Strawberry Yogurt Blueberry Frozen Treat Recipe

I was sitting there at my son’s OT appointment, looking through magazines* when I happened upon a fun snack idea that I could use the blueberries from our bushes for ….  so I took it upon myself to create the snack idea on my own and see what it would taste like! {don’t mind the watermark, I was originally going to post this on my other blog}

Strawberry Yogurt Blueberry Frozen Treat #recipe

What you Will Need

  • Strawberry Yogurt
  • Blueberries
  • Toothpicks
  • Container that you can freeze the yogurt blueberries in
  • a Freezer

What you Will Need to Do

  • Use one toothpick to pick up a blueberry, dip this blueberry into any flavor yogurt you choose (we used strawberry).
  • Once blueberry is covered in yogurt, use another toothpick to slide yogurt covered blueberry off of that first toothpick onto a container you can freeze them in.
  • Continue this until you have as many blueberries covered in yogurt as you want.

What your Mouth Will Say

This is a superb frozen treat for the family during the Summer time, I absolutely love this snack idea and it tastes as though you are eating frozen yogurt that has a blueberry in it. Seriously delicious!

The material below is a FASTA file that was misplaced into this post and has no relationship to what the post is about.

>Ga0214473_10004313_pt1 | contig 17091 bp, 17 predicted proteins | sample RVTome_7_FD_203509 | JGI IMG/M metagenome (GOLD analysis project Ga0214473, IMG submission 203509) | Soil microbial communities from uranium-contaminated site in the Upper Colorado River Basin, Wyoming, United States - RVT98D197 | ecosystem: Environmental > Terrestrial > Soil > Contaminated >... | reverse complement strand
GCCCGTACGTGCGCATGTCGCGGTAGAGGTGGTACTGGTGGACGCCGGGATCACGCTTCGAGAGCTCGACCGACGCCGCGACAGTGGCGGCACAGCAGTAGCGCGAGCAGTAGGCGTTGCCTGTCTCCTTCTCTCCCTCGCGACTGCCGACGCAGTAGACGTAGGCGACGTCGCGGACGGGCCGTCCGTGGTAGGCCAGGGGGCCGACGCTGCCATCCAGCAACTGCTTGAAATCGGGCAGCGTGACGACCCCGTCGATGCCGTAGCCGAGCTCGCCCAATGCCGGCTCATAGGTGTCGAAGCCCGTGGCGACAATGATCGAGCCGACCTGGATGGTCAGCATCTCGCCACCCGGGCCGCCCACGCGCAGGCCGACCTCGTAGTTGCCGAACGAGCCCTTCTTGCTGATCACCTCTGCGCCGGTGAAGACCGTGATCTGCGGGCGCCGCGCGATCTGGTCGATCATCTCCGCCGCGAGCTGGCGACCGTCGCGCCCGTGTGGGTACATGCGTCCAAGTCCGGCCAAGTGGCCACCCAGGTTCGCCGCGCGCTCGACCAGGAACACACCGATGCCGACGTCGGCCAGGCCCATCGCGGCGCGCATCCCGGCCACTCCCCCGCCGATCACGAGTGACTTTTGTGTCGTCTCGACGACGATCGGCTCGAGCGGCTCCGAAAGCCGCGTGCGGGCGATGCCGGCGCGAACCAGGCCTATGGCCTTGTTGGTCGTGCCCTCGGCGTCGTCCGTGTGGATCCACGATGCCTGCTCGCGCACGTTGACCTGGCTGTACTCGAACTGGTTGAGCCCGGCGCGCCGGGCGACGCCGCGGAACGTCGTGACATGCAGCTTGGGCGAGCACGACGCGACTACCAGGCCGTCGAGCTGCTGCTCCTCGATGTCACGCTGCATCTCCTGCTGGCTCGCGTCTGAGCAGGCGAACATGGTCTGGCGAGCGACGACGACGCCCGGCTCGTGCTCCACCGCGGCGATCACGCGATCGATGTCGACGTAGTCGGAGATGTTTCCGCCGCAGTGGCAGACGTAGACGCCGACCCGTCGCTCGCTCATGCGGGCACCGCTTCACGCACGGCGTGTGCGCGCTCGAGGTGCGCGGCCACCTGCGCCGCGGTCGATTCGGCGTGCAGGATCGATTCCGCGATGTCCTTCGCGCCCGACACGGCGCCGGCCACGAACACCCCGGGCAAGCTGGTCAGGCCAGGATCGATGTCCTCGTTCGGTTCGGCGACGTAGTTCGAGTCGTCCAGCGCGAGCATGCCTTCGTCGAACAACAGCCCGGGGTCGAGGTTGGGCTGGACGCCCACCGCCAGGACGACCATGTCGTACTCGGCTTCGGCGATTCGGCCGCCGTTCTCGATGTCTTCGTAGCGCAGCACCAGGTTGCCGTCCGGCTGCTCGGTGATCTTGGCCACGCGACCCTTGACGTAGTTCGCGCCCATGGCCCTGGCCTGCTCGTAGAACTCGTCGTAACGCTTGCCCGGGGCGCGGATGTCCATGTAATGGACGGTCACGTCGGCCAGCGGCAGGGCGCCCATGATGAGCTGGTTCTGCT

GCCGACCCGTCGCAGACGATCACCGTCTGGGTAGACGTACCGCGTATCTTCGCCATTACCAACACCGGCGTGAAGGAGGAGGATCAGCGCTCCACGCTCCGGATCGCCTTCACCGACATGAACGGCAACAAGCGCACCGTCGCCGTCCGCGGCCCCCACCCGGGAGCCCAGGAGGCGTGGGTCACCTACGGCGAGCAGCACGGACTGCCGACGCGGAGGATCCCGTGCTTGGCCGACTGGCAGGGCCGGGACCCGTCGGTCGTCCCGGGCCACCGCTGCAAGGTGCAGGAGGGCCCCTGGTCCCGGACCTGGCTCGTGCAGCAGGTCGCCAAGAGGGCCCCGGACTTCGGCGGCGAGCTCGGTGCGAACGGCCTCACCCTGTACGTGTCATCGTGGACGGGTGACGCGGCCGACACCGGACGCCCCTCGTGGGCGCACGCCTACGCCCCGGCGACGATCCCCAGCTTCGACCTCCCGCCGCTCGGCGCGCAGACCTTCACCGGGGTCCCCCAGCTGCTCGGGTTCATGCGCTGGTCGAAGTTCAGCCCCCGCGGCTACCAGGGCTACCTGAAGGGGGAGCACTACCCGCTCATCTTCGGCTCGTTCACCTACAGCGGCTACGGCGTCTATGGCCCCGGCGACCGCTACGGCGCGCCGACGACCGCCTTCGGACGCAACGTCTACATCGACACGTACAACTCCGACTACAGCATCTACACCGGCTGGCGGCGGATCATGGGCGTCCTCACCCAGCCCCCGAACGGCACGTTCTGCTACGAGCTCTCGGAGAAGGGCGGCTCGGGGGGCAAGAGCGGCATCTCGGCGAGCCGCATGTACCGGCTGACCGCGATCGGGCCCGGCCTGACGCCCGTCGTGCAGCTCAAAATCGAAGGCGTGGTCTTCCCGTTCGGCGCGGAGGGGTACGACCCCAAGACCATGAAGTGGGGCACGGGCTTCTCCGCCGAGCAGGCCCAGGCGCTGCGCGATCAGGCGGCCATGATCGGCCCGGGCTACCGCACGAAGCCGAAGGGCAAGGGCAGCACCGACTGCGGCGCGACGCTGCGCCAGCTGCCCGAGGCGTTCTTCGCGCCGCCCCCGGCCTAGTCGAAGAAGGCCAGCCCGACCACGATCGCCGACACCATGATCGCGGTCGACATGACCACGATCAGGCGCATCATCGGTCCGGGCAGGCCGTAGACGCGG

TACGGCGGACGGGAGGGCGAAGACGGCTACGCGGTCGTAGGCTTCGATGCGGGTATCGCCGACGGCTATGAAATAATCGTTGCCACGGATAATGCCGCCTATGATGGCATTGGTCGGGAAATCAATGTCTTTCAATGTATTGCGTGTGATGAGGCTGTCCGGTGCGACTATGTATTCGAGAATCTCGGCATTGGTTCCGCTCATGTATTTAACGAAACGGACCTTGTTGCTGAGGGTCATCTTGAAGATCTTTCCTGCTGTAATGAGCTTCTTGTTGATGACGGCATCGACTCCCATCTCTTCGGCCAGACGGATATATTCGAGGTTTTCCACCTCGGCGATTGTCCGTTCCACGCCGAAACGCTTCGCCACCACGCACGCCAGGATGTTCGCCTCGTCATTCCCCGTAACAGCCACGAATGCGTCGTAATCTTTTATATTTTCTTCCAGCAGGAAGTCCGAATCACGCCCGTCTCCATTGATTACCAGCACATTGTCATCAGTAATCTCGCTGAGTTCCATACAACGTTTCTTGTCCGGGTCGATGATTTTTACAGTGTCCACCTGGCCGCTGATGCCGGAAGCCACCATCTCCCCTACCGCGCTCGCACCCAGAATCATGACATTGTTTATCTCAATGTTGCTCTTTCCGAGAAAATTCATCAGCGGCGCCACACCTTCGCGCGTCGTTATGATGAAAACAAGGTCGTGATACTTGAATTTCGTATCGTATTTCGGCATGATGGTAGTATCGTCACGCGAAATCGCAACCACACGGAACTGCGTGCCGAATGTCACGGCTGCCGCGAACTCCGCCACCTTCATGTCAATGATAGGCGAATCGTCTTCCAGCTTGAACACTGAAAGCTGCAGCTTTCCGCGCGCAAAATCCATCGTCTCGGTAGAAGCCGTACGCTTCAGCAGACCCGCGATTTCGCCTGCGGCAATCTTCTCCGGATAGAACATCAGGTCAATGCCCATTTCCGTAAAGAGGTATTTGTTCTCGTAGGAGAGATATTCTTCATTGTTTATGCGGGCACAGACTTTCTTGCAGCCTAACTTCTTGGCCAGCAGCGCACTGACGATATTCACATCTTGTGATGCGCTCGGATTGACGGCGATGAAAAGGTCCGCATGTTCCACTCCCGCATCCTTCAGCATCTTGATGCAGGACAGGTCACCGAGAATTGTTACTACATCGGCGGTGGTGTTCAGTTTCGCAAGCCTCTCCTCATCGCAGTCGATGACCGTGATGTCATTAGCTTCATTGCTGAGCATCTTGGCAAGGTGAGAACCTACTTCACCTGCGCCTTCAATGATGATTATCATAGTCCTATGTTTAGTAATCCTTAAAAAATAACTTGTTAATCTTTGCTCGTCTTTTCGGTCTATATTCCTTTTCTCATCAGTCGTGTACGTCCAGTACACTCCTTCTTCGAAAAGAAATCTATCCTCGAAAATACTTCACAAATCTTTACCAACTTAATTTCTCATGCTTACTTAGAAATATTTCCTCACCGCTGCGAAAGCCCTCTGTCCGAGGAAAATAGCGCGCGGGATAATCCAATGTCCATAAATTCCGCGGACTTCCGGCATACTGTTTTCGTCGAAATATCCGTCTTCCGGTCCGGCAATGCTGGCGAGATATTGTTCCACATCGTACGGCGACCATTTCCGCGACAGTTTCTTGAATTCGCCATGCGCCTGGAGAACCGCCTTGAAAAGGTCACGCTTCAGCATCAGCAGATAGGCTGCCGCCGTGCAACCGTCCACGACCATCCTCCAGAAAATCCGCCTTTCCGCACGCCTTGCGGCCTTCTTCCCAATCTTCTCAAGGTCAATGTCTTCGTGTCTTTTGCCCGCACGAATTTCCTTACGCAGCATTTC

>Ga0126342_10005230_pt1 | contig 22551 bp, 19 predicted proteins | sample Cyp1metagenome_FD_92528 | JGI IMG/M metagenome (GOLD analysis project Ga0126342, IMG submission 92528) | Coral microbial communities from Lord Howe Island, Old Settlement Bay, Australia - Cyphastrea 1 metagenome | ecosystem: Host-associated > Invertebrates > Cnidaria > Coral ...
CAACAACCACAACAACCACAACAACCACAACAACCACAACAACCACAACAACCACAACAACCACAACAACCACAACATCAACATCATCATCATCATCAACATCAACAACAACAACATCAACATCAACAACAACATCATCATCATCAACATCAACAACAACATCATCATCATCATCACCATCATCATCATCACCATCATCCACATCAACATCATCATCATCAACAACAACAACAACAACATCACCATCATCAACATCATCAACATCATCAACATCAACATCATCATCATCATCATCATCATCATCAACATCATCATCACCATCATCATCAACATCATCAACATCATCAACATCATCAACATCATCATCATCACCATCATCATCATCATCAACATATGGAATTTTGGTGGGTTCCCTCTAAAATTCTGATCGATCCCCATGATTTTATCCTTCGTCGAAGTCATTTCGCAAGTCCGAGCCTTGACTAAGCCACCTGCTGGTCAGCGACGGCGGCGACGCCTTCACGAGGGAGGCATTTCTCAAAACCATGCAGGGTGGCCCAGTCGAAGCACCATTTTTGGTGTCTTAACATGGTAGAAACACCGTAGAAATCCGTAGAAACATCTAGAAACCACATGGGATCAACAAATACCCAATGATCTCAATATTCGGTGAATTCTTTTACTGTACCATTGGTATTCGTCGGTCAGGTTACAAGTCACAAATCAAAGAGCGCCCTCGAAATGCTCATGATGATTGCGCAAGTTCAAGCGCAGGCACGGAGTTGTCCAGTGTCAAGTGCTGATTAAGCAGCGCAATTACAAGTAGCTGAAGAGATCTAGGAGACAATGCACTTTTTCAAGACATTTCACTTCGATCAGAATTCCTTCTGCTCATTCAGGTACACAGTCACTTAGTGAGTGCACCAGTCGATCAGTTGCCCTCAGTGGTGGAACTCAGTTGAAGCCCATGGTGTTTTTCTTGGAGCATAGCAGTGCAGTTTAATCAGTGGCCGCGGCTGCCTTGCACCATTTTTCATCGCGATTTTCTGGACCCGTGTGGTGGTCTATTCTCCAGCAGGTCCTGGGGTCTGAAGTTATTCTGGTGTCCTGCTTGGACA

*I believe this recipe was shown with slightly different options/instructions in the Family Fun magazine.

This entry was posted in Random.

I Will Always Choose Family First

Most families are working to make ends meet, we live paycheck to paycheck, but how difficult is it when one makes their income net 30, 60 and sometimes 120 days? That’s the story of my life, most of my income is set to pay out to me within a 30 day time-frame versus the traditional weekly pay. I am an independent contractor and freelance writer; this means I have to work harder to budget income for my family. One day, I happened upon a job that would have been a great fit, the hours were perfect. I would be working two hours a day, five days a week and the subject matter was regarding motherhood. I felt that was such a perfect fit for both my family schedule and my mindset; I love talking about motherhood and I am extremely passionate about helping other Moms at all stages of motherhood.

The position was pretty decent, I enjoyed it a lot, I was happy and I was getting a paycheck weekly on top of my already pretty decent freelancing income. The extra income helped our household feel a little bit more comfortable financially, sure we didn’t have tons extra but it was a nice help. Then it happened, they changed some things around, the way things were changing were not sitting well with me. Some really great people got fired, I didn’t get fired. I loved that I still had a job there, but I was concerned slightly about my scheduled hours change. I would be required to work a five hour shift two days a week.